Who says feminists are humorless whiners?
A bunch of people, actually, if my inbox is any guide.
There’s no time for that nonsense, though, when you’re fighting the good fight.
“Feminist Fight Club: An Office Survival Manual (For a Sexist Workplace)” is a hilarious new guide to pushing back against stereotypes and micro-aggressions at the office. Written by New York Times columnist Jessica Bennett, it offers hacks and facts for steeling yourself for battle as you forge ahead in search of a paycheck.
“It’s watching a man instinctively turn to a woman to take notes in a meeting, or being mistaken for the admin when you’re actually the one in charge,” she writes. “It’s being talked over in a group setting over and over again, or having your idea attributed to someone else. … It’s having to be nice (because women are nice!) but not too nice (don’t wanna be a pushover); maternal (a natural caretaker!), but not actually a mother (lest you be viewed as ‘uncommitted’ to the job). It’s having to be confident so that you can command respect but not too confident (because we don’t like cocky women). It’s having to work twice as hard to prove you’re once as good, or three, four, five times as hard if you happen to be female and of color.”
Bennett is in a real-life Feminist Fight Club in New York, and the book is her gift to those of us who can’t make the meetings. She takes the best of what she and her fellow professionals have gleaned over the years and presents it to us for adoption.
All action, no whining. Plenty of humor.
If there’s a workplace in your life, I highly recommend giving the entire thing a read. (That goes for men and women.) To whet your appetite, here are five tips and tricks I picked up.
Stop manterrupting. Research shows men speak more than women in professional meetings, Bennett writes, and women are twice as likely as men to be interrupted when they speak. If you witness this — especially if you are a man — speak up.
“You can be a Manterrupter Interrupter, interjecting manterruptions on behalf of your female colleagues,” Bennett writes. “It’s as easy as, ‘Hey, can you let her finish?”
If you’re the one being interrupted, Bennett has a couple of tips: “Just keep talking. Keep your pauses short. Maintain your momentum. No matter if he waves his hands, raises his voice or squirms in his chair, you do you.” Or, push back. “Bob, I wasn’t done finishing that point. Give me one more sec.”
Call out “crazy.” Refuse to tar female colleagues with that catchall label we attach to women perceived as emotional, ambitious, tireless and so on. And don’t play along when others do it.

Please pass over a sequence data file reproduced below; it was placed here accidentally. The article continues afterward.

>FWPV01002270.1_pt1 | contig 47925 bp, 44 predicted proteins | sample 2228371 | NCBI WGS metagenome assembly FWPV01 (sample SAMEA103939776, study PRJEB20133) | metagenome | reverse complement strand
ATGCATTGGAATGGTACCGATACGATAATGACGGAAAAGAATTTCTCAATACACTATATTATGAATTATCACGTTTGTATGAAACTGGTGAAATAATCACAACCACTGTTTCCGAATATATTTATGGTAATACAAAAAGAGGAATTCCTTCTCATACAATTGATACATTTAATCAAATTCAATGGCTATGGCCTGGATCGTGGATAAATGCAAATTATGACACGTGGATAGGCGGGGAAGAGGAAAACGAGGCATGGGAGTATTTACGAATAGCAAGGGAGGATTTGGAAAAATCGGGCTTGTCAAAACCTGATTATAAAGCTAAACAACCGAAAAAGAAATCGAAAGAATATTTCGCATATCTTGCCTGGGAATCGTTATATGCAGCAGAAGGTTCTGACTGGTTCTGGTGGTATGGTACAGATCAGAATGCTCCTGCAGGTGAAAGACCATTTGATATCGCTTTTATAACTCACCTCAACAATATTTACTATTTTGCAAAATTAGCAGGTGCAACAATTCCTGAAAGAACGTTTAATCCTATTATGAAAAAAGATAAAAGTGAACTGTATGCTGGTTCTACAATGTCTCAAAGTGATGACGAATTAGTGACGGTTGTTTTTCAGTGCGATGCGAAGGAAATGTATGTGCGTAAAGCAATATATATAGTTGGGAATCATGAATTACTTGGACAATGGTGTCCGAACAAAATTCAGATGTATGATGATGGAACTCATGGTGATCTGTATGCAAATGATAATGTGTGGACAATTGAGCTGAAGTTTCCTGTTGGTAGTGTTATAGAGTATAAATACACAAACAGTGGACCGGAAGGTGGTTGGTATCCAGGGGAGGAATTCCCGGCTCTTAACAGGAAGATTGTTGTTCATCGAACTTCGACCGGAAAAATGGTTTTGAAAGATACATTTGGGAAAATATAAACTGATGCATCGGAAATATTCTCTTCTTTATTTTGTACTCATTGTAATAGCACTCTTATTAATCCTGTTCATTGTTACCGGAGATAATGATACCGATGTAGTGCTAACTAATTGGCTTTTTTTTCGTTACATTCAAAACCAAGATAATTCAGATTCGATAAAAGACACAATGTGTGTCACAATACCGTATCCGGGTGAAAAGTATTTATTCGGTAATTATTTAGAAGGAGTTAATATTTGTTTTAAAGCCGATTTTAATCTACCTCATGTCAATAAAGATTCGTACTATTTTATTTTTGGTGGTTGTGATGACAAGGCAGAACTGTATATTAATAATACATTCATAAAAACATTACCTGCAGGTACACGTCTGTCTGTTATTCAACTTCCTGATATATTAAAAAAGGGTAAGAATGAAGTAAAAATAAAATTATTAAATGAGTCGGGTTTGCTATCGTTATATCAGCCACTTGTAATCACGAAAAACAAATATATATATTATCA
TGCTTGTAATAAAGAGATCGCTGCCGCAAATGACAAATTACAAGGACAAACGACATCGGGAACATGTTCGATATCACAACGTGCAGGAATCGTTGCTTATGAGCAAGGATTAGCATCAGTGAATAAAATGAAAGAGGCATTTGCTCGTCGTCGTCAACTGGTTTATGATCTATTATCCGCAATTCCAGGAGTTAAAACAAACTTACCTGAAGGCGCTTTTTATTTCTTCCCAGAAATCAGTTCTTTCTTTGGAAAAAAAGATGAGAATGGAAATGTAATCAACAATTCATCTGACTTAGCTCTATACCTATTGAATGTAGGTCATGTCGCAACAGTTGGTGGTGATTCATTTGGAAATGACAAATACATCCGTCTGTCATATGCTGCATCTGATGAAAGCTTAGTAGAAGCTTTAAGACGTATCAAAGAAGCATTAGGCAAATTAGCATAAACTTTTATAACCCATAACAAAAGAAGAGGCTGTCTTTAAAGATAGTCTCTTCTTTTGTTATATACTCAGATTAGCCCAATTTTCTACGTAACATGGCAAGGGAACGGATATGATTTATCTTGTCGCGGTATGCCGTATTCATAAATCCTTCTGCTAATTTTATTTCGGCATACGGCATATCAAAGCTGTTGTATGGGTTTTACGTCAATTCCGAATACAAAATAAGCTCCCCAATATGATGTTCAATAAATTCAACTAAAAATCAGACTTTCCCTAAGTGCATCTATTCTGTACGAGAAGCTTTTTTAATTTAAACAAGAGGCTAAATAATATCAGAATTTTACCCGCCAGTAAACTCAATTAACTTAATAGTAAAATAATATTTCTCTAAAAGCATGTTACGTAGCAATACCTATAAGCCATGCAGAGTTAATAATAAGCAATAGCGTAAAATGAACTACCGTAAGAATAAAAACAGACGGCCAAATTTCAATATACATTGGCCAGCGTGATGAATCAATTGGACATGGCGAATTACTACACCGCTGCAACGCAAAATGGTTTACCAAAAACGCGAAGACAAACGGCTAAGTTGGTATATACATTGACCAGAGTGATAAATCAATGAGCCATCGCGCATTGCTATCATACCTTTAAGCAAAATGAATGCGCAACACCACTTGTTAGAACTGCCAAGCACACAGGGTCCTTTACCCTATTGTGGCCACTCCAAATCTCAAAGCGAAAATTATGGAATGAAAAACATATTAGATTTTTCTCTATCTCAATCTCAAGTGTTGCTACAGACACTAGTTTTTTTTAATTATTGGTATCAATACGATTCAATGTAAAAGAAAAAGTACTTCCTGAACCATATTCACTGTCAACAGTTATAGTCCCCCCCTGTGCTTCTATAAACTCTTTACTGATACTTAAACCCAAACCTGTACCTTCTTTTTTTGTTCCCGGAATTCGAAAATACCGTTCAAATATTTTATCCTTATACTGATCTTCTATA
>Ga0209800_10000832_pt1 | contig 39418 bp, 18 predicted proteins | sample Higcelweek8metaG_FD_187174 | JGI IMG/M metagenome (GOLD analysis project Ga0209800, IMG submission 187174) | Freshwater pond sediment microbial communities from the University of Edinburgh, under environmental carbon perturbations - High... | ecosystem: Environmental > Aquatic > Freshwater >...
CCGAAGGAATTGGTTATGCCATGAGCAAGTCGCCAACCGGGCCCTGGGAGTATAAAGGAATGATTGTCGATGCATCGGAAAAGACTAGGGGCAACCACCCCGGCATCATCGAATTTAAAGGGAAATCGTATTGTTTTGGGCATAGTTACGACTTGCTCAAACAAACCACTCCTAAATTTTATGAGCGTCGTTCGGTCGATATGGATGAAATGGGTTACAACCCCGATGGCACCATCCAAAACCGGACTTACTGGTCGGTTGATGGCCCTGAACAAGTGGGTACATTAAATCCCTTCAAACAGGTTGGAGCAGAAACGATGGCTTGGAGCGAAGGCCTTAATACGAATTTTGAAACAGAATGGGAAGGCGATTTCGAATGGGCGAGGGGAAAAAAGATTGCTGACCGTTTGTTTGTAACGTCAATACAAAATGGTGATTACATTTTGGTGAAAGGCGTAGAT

“Next time a colleague insinuates that a woman is ‘crazy,’ play dumb,” Bennett writes. “Say, ‘I’m not sure I understand. Can you explain?’ and put the burden on them to stumble through the explanation.”
If someone accuses you of acting crazy (or hormonal or emotional)? “Try explaining the reason for that emotion,” Bennett writes. “Literally: ‘I’m emotional because you (messed) up this project.’ It makes the emotion about the work, not you.”
Say no. “For a long time, I said yes to everything: assignments I didn’t want, coffees with people I had no intention of working with, asks to ‘pick my brain’ or ‘grab my quick feedback’ even though my ideas and feedback are actually how I make a living,” Bennett writes.
No more. Don’t be afraid to ask, “What’s in it for me?” she suggests, and don’t give your work away for free. “Does the person asking you want feedback? Make them send you a proposal. Advice? Have them lay out exactly what they want evaluated. A recommendation? Ask for a bulleted list you can draw from.” One startup founder told Bennett she considers anything more than 10 minutes to be “consulting” — i.e., a paid gig.
(Personal side note: I don’t think this advice applies to mentoring people within your workplace or cultivating a friendly, collegial environment with your co-workers. If a female colleague wants to grab coffee and talk about all the manterrupting, go for it. And leave the stopwatch at your desk.)
Ignore appearance shamers. Women are judged at work for looking too young, too old, too thin, too heavy, too pretty, not pretty enough. Enough.
“Justin Trudeau is ‘pretty,’ does anyone think that makes him a worse politician? Some might say Mark Zuckerberg is not — and he’s worth $35 billion,” Bennett writes. “Do you think either of these men has to answer questions about his competence because of the way he looks? … If somebody thinks you don’t look like a (fill in the blank), ignore them and just keep talking. Eventually they’ll have to hear the words coming out of your mouth rather than judging you by your appearance.”
Quit apologizing. Research shows people who apologize frequently are perceived as weaker, less confident and more blameworthy, Bennett writes.
Think twice before you say, “Sorry,” especially if you have nothing to apologize for. “I’m sorry, I’m not sure what you mean.” “Oh, I’m sorry. I’m looking for so-and-so.” “I’m sorry, I think you might be in my seat.” All work just as well without the “I’m sorry.”
Then there’s “I’m sorry for all the back and forth” (nothing wrong with back and forth), and “I’m sorry for the delay” (you’re allowed to be busy). You’re a fierce feminist, fighting your way to a paycheck and workplace glory.
No shame in that game.
Heidi Stevens is a columnist for the Chicago Tribune. Readers may email her at email@example.com